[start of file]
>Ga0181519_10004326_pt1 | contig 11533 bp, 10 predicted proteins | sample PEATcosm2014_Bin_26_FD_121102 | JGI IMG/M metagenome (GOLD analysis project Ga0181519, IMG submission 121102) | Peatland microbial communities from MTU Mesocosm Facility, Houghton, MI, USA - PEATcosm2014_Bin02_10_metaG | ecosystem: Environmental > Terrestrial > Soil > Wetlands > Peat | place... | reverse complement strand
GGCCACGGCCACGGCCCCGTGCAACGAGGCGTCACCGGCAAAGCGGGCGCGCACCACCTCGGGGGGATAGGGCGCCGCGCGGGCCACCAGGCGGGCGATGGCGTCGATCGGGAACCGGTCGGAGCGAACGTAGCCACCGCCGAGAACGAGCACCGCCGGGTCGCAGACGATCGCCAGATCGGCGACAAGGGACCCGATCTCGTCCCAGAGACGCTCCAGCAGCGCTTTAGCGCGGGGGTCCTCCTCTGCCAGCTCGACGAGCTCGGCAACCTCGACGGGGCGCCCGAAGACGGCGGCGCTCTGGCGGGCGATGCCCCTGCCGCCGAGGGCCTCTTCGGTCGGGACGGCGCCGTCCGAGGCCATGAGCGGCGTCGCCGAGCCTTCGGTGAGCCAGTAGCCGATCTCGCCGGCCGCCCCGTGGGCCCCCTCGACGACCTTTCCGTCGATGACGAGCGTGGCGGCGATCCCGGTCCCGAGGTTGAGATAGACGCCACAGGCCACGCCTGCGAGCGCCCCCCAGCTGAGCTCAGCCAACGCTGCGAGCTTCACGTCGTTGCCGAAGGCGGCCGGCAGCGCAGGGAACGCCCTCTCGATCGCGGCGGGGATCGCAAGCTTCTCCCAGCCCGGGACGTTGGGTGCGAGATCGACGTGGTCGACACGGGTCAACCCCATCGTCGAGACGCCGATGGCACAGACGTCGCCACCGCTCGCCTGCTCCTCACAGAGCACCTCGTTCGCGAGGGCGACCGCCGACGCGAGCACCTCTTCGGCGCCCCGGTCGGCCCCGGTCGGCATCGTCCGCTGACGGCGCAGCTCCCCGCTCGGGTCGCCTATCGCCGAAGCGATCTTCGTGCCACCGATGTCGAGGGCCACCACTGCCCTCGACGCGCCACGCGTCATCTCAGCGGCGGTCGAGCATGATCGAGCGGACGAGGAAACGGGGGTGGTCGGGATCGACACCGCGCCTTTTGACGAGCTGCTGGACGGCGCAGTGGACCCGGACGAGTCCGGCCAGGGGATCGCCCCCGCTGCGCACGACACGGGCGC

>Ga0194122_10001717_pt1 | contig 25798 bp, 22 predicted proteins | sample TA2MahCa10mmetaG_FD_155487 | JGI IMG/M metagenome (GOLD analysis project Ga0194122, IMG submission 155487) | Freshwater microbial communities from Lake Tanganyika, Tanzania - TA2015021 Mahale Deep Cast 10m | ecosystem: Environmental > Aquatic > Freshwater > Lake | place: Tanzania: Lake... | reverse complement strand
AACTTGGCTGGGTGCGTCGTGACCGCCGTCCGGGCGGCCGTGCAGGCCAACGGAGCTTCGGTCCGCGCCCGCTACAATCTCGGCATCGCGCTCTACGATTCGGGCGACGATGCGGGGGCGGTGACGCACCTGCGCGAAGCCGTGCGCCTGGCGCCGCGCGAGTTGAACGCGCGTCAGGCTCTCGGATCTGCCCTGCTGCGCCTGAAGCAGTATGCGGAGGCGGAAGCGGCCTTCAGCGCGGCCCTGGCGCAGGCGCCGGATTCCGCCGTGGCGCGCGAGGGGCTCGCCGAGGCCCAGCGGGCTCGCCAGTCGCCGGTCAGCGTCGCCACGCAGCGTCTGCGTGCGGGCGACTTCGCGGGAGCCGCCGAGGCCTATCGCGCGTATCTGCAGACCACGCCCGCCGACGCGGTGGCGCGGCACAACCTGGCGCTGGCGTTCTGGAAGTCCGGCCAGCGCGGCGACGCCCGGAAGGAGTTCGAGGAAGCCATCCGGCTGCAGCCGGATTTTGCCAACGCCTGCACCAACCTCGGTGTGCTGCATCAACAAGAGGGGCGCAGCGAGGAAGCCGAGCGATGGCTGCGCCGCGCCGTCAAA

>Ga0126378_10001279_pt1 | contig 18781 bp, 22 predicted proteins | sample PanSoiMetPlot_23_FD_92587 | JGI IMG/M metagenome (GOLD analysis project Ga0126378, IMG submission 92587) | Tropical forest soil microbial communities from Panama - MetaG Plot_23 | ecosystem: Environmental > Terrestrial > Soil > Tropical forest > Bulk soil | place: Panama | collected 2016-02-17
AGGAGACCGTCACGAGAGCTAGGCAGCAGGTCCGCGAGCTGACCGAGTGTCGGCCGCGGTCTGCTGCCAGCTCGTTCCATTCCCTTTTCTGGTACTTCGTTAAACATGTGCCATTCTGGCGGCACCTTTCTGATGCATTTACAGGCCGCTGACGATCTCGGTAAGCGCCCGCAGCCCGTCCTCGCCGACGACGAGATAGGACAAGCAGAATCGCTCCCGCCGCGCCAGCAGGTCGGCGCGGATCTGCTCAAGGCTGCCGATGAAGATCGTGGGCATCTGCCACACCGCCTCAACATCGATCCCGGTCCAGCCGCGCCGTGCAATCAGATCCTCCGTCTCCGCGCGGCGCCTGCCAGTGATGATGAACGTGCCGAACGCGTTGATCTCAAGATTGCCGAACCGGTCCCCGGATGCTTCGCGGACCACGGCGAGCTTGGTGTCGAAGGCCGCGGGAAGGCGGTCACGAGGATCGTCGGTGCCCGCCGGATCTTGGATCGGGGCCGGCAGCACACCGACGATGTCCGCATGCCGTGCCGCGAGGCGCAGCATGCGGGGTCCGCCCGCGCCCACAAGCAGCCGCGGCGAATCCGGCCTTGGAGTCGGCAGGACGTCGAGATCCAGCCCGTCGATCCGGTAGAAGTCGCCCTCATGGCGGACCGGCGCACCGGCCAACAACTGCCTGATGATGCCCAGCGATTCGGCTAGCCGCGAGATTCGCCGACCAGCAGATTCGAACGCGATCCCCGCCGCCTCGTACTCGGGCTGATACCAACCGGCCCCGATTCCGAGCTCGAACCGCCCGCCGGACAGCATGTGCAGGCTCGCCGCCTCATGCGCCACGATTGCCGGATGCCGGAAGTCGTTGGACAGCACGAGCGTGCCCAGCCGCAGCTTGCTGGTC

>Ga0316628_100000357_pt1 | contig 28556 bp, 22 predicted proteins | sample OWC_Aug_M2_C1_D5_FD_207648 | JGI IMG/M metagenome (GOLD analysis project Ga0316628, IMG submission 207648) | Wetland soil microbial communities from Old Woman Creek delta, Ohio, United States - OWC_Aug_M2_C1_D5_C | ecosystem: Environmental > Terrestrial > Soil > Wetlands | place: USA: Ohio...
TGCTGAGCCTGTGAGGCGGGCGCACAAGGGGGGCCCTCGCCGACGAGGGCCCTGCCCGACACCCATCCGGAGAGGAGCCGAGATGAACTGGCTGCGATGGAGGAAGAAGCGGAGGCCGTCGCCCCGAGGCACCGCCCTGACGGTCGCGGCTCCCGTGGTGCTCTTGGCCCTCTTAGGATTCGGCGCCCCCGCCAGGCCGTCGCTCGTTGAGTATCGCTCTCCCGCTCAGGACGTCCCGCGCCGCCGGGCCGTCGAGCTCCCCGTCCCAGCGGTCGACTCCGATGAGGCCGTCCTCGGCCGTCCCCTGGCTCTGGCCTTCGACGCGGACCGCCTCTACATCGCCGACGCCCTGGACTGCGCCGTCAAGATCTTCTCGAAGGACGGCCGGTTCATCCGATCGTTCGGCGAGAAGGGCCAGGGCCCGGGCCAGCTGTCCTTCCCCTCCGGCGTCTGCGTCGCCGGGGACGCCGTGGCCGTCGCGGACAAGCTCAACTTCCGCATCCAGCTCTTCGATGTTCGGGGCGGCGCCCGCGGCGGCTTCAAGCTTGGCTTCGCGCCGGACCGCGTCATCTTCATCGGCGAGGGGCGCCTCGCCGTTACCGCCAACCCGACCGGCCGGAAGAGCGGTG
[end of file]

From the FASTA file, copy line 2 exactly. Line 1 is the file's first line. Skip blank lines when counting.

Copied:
GGCCACGGCCACGGCCCCGTGCAACGAGGCGTCACCGGCAAAGCGGGCGCGCACCACCTCGGGGGGATAGGGCGCCGCGCGGGCCACCAGGCGGGCGATGGCGTCGATCGGGAACCGGTCGGAGCGAACGTAGCCACCGCCGAGAACGAGCACCGCCGGGTCGCAGACGATCGCCAGATCGGCGACAAGGGACCCGATCTCGTCCCAGAGACGCTCCAGCAGCGCTTTAGCGCGGGGGTCCTCCTCTGCCAGCTCGACGAGCTCGGCAACCTCGACGGGGCGCCCGAAGACGGCGGCGCTCTGGCGGGCGATGCCCCTGCCGCCGAGGGCCTCTTCGGTCGGGACGGCGCCGTCCGAGGCCATGAGCGGCGTCGCCGAGCCTTCGGTGAGCCAGTAGCCGATCTCGCCGGCCGCCCCGTGGGCCCCCTCGACGACCTTTCCGTCGATGACGAGCGTGGCGGCGATCCCGGTCCCGAGGTTGAGATAGACGCCACAGGCCACGCCTGCGAGCGCCCCCCAGCTGAGCTCAGCCAACGCTGCGAGCTTCACGTCGTTGCCGAAGGCGGCCGGCAGCGCAGGGAACGCCCTCTCGATCGCGGCGGGGATCGCAAGCTTCTCCCAGCCCGGGACGTTGGGTGCGAGATCGACGTGGTCGACACGGGTCAACCCCATCGTCGAGACGCCGATGGCACAGACGTCGCCACCGCTCGCCTGCTCCTCACAGAGCACCTCGTTCGCGAGGGCGACCGCCGACGCGAGCACCTCTTCGGCGCCCCGGTCGGCCCCGGTCGGCATCGTCCGCTGACGGCGCAGCTCCCCGCTCGGGTCGCCTATCGCCGAAGCGATCTTCGTGCCACCGATGTCGAGGGCCACCACTGCCCTCGACGCGCCACGCGTCATCTCAGCGGCGGTCGAGCATGATCGAGCGGACGAGGAAACGGGGGTGGTCGGGATCGACACCGCGCCTTTTGACGAGCTGCTGGACGGCGCAGTGGACCCGGACGAGTCCGGCCAGGGGATCGCCCCCGCTGCGCACGACACGGGCGC